I read this book over two days last month, and even though I am going back a little by blogging on it, I just had to share about how great this book was. Written by Laci Peterson’s mother, Sharon Rocha, the book tells a first hand account of the crime we all watched unfold only a few years ago.
Rocha set out to tell a story about Laci’s life, rather than her death, and through her vivid descriptions it was apparant why Laci’s friends and family loved her so much. Laci was a true friend and daughter, who cared immensely about those around her and wanted more than anything to be a mother. I did, however, find it startling that Laci’s college boyfriend would kill his wife only a few years after dating Laci. For who among us has dated two murders?
I was absolutely captivated by the recollection of Laci’s disappearance. Every piece of the story is cloaked in suspicion. In his first phone call to Rocha, Peterson nonchalently states his pregnant wife is missing. Rocha tell us that initially they believed Laci disappeared while walking the dog, but when Peterson walked through the park looking for Laci that first night he visibly lacked emotion and never once called out her name. As people begin recalling stories to Rocha that Peterson never wanted a baby and hoped for infertility, it becomes clear that baby Conner would be a burden not a blessing to Pederson.
Only a week after Laci is missing, a candlelight ceremony is held on New Year’s Eve for Laci. Rather than being on stage and speaking to the crowd, Pederson is laughing with his neices in the shadows. Later he would sneak away to call Amber Frey, telling her he was in Paris, France watching a “neat” New Year’s celebration.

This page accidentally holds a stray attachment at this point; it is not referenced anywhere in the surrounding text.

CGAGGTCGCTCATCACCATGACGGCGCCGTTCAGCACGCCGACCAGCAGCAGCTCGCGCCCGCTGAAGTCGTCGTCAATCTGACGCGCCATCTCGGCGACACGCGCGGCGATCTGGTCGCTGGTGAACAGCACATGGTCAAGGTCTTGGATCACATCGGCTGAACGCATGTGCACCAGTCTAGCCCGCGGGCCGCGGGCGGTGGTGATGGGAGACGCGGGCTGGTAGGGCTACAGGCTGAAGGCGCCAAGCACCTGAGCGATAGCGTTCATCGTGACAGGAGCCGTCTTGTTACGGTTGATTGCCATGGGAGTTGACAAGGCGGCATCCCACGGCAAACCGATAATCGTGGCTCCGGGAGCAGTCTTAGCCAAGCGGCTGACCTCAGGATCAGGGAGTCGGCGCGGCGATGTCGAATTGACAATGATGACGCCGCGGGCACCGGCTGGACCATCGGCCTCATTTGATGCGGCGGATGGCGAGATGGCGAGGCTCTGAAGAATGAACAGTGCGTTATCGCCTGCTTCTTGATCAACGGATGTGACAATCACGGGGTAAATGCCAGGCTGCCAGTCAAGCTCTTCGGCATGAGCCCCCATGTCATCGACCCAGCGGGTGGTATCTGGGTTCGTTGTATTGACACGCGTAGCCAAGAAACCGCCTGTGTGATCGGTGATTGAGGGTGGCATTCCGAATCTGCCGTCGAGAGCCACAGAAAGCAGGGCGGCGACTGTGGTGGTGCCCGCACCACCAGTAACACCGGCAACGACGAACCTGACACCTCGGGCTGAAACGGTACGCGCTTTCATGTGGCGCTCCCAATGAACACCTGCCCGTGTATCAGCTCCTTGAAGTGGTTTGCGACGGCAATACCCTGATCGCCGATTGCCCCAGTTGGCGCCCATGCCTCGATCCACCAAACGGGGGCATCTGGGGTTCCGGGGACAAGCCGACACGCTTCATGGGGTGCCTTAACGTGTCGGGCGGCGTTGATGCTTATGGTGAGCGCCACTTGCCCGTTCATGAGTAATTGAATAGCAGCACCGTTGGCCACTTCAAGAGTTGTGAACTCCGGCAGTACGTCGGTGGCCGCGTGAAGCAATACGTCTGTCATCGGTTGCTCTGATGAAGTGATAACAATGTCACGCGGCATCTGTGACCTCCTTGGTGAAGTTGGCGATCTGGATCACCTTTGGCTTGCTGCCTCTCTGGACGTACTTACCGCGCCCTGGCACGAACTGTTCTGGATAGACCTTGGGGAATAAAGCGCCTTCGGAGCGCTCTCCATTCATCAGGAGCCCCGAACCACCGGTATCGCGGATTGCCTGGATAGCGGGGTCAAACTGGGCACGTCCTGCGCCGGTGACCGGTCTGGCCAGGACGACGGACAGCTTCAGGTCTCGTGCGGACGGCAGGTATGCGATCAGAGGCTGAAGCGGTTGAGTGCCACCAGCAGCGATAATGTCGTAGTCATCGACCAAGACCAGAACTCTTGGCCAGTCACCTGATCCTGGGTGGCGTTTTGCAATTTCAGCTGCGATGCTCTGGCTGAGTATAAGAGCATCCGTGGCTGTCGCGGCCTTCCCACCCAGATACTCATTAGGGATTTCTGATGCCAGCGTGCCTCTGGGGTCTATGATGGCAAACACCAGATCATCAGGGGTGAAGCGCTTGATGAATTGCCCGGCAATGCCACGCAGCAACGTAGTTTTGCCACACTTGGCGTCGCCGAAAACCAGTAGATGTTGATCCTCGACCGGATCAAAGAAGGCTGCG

Rocha recounts that she never saw Pederson cry a single tear, in fact, the most common expression of emotion he portrayed after Laci disappeared was a grin! Oh he laughed and joked, and was able to purchase wine that properly accompanied a meal, but not once did he say he missed Laci. He missed Laci’s cooking, but not Laci.
The most infuriating thing about Laci’s disappearance was that there really was not any actual evidence of a murder. In that regard, Pederson accomplished his goal. However, the circumstantial evidence in the case was overwhelming, particularly when Pederson tells Frey it would be his first Christmas without his wife. I also found his secret boat purchase boat extremely suspicious, as was the fact that he sold Laci’s car while she was still missing!
One part of the book that really struck me was when Rocha asked Pederson if she could take a few of Laci’s things from the home. Pederson never allowed it, and finally, Rocha and a band of her friends and family go into the home, each with a list of items, and remove them quickly before the police arrice. I was proud of Rocha for standing up for herself and her daughter, and was thankful that the police allowed her to keep the items. In fact, the entire story really spotlighted the love Rocha had for Laci. She is constantly the one addressing the press, and her remarks to Pederson at his sentencing are truthful, raw, and full of emotion.
I was also struck by how generous people were to the Rochas. A reward for information was initially only $50,000, but a annonymous doner contributed more than $300,000 to the fund. And when the trial was moved from Modesto to San Francisco, a couple not only allowed the Rochas to stay rent free in their vacation home there but also frequently left them goodies upon their arrival.
I would highly recommend this book to anyone who is interested in crime or in the true events of Laci Pederson’s life and disappearance.
Do you think Scott killed Laci?